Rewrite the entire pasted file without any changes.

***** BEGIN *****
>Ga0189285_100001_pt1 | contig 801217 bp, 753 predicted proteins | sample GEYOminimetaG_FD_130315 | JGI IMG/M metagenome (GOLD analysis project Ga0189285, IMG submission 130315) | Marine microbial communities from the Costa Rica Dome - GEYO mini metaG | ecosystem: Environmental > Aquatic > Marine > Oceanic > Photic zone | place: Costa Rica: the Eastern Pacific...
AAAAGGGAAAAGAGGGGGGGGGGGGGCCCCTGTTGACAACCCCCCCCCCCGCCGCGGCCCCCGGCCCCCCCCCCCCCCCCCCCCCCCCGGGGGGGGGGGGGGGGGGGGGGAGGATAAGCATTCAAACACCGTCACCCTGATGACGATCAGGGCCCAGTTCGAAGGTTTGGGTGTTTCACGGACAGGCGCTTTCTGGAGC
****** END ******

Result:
>Ga0189285_100001_pt1 | contig 801217 bp, 753 predicted proteins | sample GEYOminimetaG_FD_130315 | JGI IMG/M metagenome (GOLD analysis project Ga0189285, IMG submission 130315) | Marine microbial communities from the Costa Rica Dome - GEYO mini metaG | ecosystem: Environmental > Aquatic > Marine > Oceanic > Photic zone | place: Costa Rica: the Eastern Pacific...
AAAAGGGAAAAGAGGGGGGGGGGGGGCCCCTGTTGACAACCCCCCCCCCCGCCGCGGCCCCCGGCCCCCCCCCCCCCCCCCCCCCCCCGGGGGGGGGGGGGGGGGGGGGGAGGATAAGCATTCAAACACCGTCACCCTGATGACGATCAGGGCCCAGTTCGAAGGTTTGGGTGTTTCACGGACAGGCGCTTTCTGGAGC